It’s a good thing that the now eight-year-old son of Miklos Gratzl, a Case Western Reserve University biomedical engineer, got a splinter in his finger one day – at least for the sake of science. With apologies to his son – instead of an "Ouch!" moment, for Gratzl it was more of an "A-ha!" moment.
As he was removing it from his son’s finger, the splinter gave him an idea: Since it showed no open wound in the skin, he thought to himself that a sensor like a sliver would be ideal for all kinds of biomedical applications since the skin would heal very quickly above it and after that no track infection can occur.
The associate professor of biomedical engineering and researcher at the Case School of Engineering has developed for the first time a "sliver-sensor" – a fully functional, minimally invasive, microscopic new monitor that can be placed just under the skin and seen with the naked eye for very accurate, continuous examination of glucose level for diabetics and other bodily fluid levels – with the help of simple color changes.
Laura Massie | EurekAlert!
At last, butterflies get a bigger, better evolutionary tree
16.02.2018 | Florida Museum of Natural History
New treatment strategies for chronic kidney disease from the animal kingdom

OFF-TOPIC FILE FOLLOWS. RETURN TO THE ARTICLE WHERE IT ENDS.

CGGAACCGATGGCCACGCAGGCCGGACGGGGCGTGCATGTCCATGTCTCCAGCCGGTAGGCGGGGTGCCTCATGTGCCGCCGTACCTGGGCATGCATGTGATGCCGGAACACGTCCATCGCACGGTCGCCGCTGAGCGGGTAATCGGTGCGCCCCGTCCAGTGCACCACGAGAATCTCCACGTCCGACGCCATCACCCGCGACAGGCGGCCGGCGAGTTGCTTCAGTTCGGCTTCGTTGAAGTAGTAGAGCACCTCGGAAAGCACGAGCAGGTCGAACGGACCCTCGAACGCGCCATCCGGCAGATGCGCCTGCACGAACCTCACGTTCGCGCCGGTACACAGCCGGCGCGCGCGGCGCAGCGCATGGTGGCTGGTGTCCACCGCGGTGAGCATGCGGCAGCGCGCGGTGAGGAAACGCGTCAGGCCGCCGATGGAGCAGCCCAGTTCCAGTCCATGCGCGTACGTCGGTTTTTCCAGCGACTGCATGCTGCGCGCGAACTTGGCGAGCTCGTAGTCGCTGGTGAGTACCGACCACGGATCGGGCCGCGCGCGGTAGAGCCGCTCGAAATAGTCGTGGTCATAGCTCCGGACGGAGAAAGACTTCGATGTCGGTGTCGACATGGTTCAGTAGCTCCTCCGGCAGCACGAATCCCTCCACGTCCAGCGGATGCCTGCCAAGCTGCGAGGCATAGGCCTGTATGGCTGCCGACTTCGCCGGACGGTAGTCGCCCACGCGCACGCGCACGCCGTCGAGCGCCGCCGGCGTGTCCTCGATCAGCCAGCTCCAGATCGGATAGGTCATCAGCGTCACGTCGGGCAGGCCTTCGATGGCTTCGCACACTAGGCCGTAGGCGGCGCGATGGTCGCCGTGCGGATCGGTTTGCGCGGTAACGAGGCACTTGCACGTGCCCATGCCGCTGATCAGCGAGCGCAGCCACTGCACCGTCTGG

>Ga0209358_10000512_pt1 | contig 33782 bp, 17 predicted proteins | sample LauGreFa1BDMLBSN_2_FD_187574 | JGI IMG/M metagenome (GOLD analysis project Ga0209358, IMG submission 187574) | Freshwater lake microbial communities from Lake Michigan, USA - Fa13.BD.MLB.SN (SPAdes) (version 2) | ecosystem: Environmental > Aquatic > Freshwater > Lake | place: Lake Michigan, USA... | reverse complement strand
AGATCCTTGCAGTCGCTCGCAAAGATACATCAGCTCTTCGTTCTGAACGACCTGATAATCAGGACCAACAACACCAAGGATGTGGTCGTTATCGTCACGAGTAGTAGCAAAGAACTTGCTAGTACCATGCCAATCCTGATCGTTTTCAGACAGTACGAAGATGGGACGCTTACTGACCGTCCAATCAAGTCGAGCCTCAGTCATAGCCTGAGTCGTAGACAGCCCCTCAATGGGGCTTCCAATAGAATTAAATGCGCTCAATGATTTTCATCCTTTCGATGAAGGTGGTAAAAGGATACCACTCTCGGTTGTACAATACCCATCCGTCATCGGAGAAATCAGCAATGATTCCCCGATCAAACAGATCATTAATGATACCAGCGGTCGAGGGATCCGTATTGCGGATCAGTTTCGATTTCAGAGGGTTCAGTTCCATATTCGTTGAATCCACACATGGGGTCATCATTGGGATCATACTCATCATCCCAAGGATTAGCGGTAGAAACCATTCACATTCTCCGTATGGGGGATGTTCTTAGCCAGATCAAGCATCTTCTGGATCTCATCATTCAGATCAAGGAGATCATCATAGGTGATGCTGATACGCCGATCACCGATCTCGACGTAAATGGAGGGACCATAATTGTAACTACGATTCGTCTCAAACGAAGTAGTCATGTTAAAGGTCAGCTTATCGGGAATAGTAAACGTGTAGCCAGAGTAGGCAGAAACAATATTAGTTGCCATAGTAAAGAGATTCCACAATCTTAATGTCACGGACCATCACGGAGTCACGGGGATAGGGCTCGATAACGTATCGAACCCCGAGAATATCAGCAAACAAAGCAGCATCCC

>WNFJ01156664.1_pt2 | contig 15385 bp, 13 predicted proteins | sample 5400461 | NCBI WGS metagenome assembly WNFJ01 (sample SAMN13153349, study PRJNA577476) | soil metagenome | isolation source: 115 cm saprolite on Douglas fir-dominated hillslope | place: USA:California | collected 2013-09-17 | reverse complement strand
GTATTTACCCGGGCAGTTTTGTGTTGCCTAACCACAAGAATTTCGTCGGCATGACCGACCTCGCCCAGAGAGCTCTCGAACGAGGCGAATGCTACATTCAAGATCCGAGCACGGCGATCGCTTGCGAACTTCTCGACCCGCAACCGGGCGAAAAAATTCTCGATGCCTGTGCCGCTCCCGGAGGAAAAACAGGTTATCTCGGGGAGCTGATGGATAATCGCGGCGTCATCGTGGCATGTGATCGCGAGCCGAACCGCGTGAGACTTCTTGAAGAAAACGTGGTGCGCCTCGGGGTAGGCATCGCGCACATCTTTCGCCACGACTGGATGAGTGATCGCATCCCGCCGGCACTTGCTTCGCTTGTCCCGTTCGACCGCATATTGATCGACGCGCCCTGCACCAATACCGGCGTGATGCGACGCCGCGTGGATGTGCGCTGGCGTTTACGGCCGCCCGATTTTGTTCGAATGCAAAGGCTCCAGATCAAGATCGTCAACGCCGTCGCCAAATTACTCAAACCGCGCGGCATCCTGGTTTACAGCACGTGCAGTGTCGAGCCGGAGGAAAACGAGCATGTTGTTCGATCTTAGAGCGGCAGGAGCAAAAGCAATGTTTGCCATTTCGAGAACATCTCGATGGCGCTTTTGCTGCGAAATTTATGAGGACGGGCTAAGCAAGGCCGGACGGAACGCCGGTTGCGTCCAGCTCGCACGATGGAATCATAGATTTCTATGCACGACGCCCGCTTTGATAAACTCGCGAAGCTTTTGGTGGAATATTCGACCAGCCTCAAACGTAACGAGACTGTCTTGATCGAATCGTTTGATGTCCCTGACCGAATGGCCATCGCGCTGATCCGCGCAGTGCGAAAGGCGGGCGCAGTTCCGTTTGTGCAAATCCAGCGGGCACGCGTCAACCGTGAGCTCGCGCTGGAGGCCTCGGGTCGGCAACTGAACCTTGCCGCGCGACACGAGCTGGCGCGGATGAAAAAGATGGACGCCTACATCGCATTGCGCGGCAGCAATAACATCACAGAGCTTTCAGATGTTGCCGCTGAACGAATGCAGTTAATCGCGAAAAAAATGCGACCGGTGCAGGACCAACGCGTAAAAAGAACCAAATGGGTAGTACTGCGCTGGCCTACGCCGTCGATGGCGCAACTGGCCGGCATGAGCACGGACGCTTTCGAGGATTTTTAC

16.02.2018 | Veterinärmedizinische Universität Wien
Breakthrough provides a new concept of the design of molecular motors, sensors and electricity generators at nanoscale
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For photographers and scientists, lenses are lifesavers. They reflect and refract light, making possible the imaging systems that drive discovery through the microscope and preserve history through cameras.
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Scientists from the University of Zurich have succeeded for the first time in tracking individual stem cells and their neuronal progeny over months within the intact adult brain. This study sheds light on how new neurons are produced throughout life.
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Theoretical physicists propose to use negative interference to control heat flow in quantum devices. Study published in Physical Review Letters
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Let’s say the armrest is broken in your vintage car. As things stand, you would need a lot of luck and persistence to find the right spare part. But in the world of Industrie 4.0 and production with batch sizes of one, you can simply scan the armrest and print it out. This is made possible by the first ever 3D scanner capable of working autonomously and in real time. The autonomous scanning system will be on display at the Hannover Messe Preview on February 6 and at the Hannover Messe proper from April 23 to 27, 2018 (Hall 6, Booth A30).
Part of the charm of vintage cars is that they stopped making them long ago, so it is special when you do see one out on the roads. If something breaks or...
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